She took the little girl into her arms, and together they flew in joy and splendour, up, up, to where there was no cold, no hunger, no fear.
Hans Christian Andersen, "The Little Match Girl"
And she quickly struck the rest of her matches in the bunch, for she did so want to keep her Granniethere
Hans Christian Andersen, "The Little Match Girl"
Right up to the little girl it came… but then the match went out, and nothing could be seen but the massive cold wall.
Hans Christian Andersen, "The Little Match Girl"
You see, it was New Year's Eve; that's what she was thinking about
Hans Christian Andersen, "The Little Match Girl"
Along the street, in that same cold and dark, went a poor little girl in bare feet - well, yes, it's true, she had slippers on when she left home; but what was the good of that/
Hans Christian Andersen, "The Little Match Girl"
Unseen, she kissed the forehead of the bride, gave a smile to the Prince, and then with the other children of the air she climbed to a rose-red cloud that was sailing to the sky
Hans Christian Andersen, "The Little Mermaid"
When for three hundred years we have striven to do the good we can, then we shall win an immortal soul and have a share in mankind's eternal happiness.
Hans Christian Andersen, "The Little Mermaid"
Eternity for her depends on the power outside her
Hans Christian Andersen, "The Little Mermaid"
She knew this was the last evening she would see the prince for whom she had turned her back on kindred and home, given up her beautiful voice, and every day suffered hours of agony without his suspecting a thing
Hans Christian Andersen, "The Little Mermaid"
My happiness will give you pleasure, because you're fonder of me than any of the others.
Hans Christian Andersen, "The Little Mermaid"
I would rather have you, my dear mute foundling with the speaking eyes.
Hans Christian Andersen, "The Little Mermaid"
The Prince was going off to take a look at his neighbour's kingdom - that was how they put it, meaning that it was really to take a look at his neighbour's daughter.
Hans Christian Andersen, "The Little Mermaid"
Day by day she became dearer to the Prince. He loved her as one loves a dear good child, but he didn't dream of making her his Queen; and yet she had to become his wife, or else she would never win an immortal soul, but on his wedding morning would be turned to foam on the sea.
Hans Christian Andersen, "The Little Mermaid"
The Prince said that she must never leave him, and she was allowed to sleep on a velvet cushion outside his door.
Hans Christian Andersen, "The Little Mermaid"
Every step she took, as the witch had foretold, was as though she were treading on sharp knives and pricking gimets; but she gladly put up with that.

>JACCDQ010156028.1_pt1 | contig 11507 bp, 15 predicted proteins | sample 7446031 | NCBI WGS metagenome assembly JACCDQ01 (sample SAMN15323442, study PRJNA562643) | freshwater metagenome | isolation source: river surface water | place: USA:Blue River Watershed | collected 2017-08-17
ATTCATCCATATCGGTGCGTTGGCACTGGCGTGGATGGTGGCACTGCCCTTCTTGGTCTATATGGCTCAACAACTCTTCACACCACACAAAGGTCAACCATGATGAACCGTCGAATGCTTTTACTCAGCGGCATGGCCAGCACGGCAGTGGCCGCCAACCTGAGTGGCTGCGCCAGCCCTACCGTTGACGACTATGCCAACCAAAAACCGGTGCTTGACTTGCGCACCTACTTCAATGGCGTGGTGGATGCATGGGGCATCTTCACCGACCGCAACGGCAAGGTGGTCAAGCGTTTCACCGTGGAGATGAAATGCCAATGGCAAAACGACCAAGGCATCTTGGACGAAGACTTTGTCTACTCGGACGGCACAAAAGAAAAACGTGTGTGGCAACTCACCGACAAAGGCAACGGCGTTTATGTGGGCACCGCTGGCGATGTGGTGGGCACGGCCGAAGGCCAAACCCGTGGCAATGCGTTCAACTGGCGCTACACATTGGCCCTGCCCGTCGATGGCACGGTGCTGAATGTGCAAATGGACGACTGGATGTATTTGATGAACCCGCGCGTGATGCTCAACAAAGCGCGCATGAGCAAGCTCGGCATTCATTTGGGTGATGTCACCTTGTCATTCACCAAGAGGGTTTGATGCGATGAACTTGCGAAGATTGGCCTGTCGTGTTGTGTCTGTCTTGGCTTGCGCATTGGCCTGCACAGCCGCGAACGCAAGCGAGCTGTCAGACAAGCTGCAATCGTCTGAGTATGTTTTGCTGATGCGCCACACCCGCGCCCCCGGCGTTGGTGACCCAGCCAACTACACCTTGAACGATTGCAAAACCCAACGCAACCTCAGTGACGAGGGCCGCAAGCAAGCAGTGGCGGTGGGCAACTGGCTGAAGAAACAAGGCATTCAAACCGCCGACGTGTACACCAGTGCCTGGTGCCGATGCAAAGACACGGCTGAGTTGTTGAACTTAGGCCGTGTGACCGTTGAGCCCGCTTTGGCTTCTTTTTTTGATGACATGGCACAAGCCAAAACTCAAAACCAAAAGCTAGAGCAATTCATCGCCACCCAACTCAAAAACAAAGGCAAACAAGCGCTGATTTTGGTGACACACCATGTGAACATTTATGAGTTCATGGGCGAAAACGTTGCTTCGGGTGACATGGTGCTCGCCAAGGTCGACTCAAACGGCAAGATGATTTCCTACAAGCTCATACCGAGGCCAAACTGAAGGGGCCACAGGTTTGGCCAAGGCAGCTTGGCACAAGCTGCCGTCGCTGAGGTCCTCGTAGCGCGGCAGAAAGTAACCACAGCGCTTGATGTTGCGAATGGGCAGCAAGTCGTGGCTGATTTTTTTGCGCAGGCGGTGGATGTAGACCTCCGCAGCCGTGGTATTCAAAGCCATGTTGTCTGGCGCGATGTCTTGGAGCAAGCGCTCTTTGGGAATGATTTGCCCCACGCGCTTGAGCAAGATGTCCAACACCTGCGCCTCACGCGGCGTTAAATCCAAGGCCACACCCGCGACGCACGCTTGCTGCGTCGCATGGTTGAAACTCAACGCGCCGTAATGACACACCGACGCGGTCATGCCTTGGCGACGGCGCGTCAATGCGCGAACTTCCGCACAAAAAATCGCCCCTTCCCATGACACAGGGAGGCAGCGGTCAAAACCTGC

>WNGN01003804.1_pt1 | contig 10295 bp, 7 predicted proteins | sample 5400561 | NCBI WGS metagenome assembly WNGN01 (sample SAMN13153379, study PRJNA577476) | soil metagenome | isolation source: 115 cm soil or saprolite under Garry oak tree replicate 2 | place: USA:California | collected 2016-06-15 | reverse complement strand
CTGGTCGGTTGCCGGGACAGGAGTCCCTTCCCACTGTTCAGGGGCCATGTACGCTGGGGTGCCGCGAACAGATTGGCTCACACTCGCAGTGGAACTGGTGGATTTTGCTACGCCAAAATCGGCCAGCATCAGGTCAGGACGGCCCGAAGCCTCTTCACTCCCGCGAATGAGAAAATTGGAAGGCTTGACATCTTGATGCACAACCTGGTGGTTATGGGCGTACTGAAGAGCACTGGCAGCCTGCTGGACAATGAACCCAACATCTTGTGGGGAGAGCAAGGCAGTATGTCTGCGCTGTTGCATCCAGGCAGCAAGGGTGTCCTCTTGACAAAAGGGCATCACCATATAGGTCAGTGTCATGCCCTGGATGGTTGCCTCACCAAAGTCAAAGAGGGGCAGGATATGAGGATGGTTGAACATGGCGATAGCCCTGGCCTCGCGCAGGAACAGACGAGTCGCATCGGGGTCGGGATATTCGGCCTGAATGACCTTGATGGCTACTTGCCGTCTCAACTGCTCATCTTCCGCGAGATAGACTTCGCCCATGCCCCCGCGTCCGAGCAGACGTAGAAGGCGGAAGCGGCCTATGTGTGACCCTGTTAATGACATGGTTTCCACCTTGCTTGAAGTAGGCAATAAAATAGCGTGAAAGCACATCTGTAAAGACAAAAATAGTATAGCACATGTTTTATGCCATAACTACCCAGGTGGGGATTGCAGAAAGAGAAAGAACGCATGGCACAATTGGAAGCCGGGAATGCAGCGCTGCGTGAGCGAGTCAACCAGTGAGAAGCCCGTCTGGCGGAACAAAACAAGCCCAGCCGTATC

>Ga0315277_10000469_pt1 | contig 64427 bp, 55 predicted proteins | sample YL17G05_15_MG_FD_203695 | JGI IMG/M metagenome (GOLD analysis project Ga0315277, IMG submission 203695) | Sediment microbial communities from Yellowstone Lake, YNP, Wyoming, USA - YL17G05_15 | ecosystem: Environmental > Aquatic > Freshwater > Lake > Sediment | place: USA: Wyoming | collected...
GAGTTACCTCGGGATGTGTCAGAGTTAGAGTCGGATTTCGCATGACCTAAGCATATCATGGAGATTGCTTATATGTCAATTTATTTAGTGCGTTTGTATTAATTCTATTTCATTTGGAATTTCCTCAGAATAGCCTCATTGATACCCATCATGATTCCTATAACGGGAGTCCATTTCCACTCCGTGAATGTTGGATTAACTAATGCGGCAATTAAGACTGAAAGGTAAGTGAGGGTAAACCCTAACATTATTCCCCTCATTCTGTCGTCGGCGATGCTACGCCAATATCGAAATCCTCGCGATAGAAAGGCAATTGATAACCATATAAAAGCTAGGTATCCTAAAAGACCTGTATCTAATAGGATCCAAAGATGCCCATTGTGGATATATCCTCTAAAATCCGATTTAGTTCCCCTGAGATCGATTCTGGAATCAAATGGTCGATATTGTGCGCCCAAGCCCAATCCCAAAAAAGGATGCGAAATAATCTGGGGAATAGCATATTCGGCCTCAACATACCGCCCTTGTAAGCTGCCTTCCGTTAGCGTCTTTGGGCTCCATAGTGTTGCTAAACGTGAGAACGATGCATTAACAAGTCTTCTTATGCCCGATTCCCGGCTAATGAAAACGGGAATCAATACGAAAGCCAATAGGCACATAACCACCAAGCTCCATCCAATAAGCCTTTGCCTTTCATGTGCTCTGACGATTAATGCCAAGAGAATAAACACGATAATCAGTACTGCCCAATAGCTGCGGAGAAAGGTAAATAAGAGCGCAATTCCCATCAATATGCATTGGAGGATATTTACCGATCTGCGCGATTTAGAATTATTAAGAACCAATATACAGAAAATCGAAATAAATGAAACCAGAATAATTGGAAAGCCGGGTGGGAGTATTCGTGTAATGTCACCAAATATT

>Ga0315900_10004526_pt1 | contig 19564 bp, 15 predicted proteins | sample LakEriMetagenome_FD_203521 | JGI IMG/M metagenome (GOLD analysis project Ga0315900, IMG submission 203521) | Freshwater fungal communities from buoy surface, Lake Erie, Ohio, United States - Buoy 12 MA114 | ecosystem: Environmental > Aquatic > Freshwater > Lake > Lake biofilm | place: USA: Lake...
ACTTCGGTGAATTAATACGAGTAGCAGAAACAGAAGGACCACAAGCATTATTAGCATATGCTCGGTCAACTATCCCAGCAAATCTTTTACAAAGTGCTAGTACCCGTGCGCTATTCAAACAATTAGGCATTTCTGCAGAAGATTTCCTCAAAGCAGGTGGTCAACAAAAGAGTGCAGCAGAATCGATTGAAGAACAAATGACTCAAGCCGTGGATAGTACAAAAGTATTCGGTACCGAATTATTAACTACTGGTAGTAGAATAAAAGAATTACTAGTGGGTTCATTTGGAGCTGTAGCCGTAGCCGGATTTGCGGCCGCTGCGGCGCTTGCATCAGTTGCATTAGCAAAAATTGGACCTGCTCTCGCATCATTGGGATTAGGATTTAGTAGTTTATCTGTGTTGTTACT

Hans Christian Andersen, "The Little Mermaid"
She called the horrible fat water-snakes her little chicks and allowed them to sprawl about her great spongy bosom.
Hans Christian Andersen, "The Little Mermaid"
She had to pass through the middle of these battering eddies in order to get to the sea witch's domain; and here for a long stretch there was no other way that over hot bubbling mud - the witch called it her swamp.
Hans Christian Andersen, "The Little Mermaid"
We've no immortal soul; we shall never had another life. We're like the green rush - once it's been cut, it can't grow green again.
Hans Christian Andersen, "The Little Mermaid"
She peeped out from among the green rushes and, when the wind caught her long silvery veil and someone saw it, they fancied it was a swan spreading its wings.
Hans Christian Andersen, "The Little Mermaid"
Just for a moment she felt quite pleased, for now he would come down to her; but then she remembered that humans can't live under the water.
Hans Christian Andersen, "The Little Mermaid"
nor did they ever see any of the delights the mermaids promised, because when the ship sank the crew were drowned, and only as dead men did they come to the palace of the sea King.
Hans Christian Andersen, "The Little Mermaid"
None of them was so full of longing as the youngest
Hans Christian Andersen, "The Little Mermaid"
but the youngest made hers quite round like the sun, and would only have flowers that shone red like it
Hans Christian Andersen, "The Little Mermaid"
The sea King down there had been a widower for some years, but his old mother kept house for him.
Hans Christian Andersen, "The Little Mermaid"
Her heart was so full of sunshine and peace and joy that at last it broke, and her soul flew on the sunbeams to heaven, where there was no one to ask about the red shoes.
Hans Christian Andersen, "The Red Shoes"